When you are both a Seller and a Buyer

 A lot of my clients are moving out of the area, or moving in, and may only need my help for one side of the transaction.

There are plenty, however, that I work with to both buy and sell their home.  This can be a particularly stressful combination. Not only are you buying a new home, but you are living in one that needs to be 'showing ready,' at all times.  
But how can you structure both deals to minimize moving-week stress?
So often, settlements are delayed by financing not being ready or a transaction earlier in the chain not settling.  If you line up your movers to be finished loading at noon, assuming you will sell your house at 1:00 p.m. and the settlement to buy your new home at 4 will happen on schedule, you may be in for a stressful afternoon.
What are some things that you can do to minimize your stress when buying and selling at the same time?moving van
  1. If you can, sell before you buy, by several days. When negotiating your sale contract, ask for a couple of days rent-back (free, if you can get it). This way you can move right from the house you have sold to the house you are buying.
  2. Alternatively, if finances allow, buy before you sell.  This can be particularly helpful if you are doing any pre-occupancy remodeling. Obviously, this does not work for everyone.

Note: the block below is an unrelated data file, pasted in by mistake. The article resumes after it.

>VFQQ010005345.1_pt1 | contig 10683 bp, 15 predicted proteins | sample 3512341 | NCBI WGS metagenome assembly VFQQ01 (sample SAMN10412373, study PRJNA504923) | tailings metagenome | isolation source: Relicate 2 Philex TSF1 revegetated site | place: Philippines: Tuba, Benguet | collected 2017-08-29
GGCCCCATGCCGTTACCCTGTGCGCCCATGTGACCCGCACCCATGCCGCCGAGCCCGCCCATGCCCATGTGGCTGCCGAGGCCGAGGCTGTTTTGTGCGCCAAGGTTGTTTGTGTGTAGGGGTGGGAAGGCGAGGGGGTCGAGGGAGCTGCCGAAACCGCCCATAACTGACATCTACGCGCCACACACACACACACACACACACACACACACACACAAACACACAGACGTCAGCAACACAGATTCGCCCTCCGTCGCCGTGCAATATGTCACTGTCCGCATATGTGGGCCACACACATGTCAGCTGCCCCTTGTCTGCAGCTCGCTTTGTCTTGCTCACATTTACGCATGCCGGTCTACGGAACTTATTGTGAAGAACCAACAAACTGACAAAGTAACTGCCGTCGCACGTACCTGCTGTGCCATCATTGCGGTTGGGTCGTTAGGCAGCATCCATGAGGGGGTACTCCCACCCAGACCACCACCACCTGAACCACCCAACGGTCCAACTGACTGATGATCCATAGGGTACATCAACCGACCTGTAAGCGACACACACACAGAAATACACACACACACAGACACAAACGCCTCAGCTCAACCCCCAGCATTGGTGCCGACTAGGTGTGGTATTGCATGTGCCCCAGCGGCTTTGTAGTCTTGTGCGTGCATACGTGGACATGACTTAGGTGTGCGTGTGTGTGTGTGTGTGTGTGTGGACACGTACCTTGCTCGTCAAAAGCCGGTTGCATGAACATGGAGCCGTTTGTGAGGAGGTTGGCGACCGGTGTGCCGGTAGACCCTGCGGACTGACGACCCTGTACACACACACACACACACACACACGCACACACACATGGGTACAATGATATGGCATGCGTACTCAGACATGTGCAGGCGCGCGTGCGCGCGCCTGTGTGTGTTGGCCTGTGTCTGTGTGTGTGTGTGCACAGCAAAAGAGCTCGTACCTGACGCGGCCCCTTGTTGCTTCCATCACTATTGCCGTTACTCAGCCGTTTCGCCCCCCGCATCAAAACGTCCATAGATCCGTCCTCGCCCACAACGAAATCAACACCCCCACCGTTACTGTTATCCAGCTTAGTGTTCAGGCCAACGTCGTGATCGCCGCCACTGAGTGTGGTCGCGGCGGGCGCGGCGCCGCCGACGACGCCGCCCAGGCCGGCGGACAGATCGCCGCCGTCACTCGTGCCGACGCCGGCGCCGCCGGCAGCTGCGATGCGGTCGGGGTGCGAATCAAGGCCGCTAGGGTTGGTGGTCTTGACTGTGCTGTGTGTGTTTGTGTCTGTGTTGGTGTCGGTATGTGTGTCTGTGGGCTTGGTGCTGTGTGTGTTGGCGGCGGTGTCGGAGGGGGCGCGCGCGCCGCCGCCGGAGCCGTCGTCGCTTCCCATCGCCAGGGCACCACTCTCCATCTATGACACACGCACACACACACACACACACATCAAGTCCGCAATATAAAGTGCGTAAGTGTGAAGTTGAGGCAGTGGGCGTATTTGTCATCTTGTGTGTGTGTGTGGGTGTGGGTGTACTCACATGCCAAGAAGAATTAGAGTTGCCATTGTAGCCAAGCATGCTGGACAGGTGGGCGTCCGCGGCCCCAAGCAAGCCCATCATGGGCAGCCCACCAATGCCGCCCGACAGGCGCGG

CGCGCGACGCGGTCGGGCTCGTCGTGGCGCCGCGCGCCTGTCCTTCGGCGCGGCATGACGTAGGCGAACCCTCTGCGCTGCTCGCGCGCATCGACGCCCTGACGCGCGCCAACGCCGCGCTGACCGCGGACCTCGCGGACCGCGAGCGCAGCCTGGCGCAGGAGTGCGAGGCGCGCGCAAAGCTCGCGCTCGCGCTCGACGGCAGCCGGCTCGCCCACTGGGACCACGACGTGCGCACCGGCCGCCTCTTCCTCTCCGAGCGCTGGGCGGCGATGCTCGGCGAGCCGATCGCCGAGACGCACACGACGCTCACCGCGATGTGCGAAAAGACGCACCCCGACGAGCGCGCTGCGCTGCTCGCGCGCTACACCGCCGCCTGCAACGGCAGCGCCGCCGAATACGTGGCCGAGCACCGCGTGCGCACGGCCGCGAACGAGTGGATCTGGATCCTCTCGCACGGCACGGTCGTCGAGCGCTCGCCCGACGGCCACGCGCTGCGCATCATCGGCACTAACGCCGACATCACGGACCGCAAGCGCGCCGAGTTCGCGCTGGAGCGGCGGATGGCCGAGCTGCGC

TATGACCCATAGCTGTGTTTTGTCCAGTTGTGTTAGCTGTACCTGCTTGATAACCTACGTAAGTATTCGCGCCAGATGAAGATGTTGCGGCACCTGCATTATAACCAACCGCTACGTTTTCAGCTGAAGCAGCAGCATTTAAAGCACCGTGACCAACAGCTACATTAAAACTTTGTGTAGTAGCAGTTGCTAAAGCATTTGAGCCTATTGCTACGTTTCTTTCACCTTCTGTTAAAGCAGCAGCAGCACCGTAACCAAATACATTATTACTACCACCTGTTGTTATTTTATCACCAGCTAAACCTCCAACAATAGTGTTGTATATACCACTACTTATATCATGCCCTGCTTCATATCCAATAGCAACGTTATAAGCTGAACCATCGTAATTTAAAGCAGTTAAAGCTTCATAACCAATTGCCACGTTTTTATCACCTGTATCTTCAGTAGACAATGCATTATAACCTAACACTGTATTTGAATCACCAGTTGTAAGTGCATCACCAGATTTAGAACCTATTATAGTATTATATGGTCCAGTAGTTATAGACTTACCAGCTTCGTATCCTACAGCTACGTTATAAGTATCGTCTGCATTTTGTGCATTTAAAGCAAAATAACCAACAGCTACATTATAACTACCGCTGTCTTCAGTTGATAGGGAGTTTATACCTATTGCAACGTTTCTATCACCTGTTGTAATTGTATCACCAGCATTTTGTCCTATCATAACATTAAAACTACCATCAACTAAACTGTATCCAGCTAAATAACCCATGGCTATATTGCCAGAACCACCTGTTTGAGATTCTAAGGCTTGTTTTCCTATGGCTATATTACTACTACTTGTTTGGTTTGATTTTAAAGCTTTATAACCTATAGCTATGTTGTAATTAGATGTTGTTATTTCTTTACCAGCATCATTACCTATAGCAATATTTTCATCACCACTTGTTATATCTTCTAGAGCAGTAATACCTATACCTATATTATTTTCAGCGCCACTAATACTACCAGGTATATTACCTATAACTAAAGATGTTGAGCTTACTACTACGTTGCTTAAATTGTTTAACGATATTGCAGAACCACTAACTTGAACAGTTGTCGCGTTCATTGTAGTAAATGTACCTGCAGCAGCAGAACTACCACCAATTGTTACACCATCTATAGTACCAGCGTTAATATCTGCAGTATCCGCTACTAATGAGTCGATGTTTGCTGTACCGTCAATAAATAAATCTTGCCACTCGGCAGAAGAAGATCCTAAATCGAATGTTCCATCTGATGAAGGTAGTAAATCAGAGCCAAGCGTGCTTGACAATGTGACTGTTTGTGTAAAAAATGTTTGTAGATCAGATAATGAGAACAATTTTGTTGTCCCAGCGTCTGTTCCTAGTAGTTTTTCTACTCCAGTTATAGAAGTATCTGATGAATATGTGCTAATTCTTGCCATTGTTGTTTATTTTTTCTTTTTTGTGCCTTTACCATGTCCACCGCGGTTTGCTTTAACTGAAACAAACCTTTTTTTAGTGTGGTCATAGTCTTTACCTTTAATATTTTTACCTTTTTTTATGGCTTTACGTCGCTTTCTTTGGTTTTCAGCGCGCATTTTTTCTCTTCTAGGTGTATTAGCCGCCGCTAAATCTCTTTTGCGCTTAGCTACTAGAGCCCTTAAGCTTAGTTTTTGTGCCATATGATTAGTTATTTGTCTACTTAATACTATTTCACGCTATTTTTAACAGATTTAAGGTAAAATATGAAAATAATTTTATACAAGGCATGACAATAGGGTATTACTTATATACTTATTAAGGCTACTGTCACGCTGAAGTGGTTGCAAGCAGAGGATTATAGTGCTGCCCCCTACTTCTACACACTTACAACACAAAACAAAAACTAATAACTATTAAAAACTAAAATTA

3. Plan to store your belongings with the moving company, friend or at a storage unit for a couple of days and stay with friends or family. Sell your house, make sure the money is in your account and set up the settlement to  buy your new home for a couple of days later. This is more stressful than a rent-back, but might be less expensive.
  4. Invoke the contract contingency clause for coinciding settlements. At the end of the day, most people can't settle on a new home before theirs has sold, but this clause puts the buyer on notice so that they know a delay on your sale will mean a delay on your buy. Of course, this is adding a contingency to your offer, so it can make your offer less attractive to the seller than a competing offer.
  5. Write a contingent home sale purchase contract (least popular option). When it was more of a buyer's market, this option staged a bit of a comeback, but in a seller's market, you will probably lose out if you include this contingency. It is a big risk for the seller to agree to wait to see if you sell your house. They don't have much control over your sale (if any) and so they really have to take a 'leap of faith.'
There are things you can do to minimize your stress when you are both buying and selling. The best thing you can do is some contingency planning. The worst thing you can do is plan back-to-back settlements--while they sometimes work, they often don't!
Plan ahead and minimize your stress levels!



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 Momentum Realty

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Comment balloon 3 commentsHolly Weatherwax • August 27 2013 01:52PM
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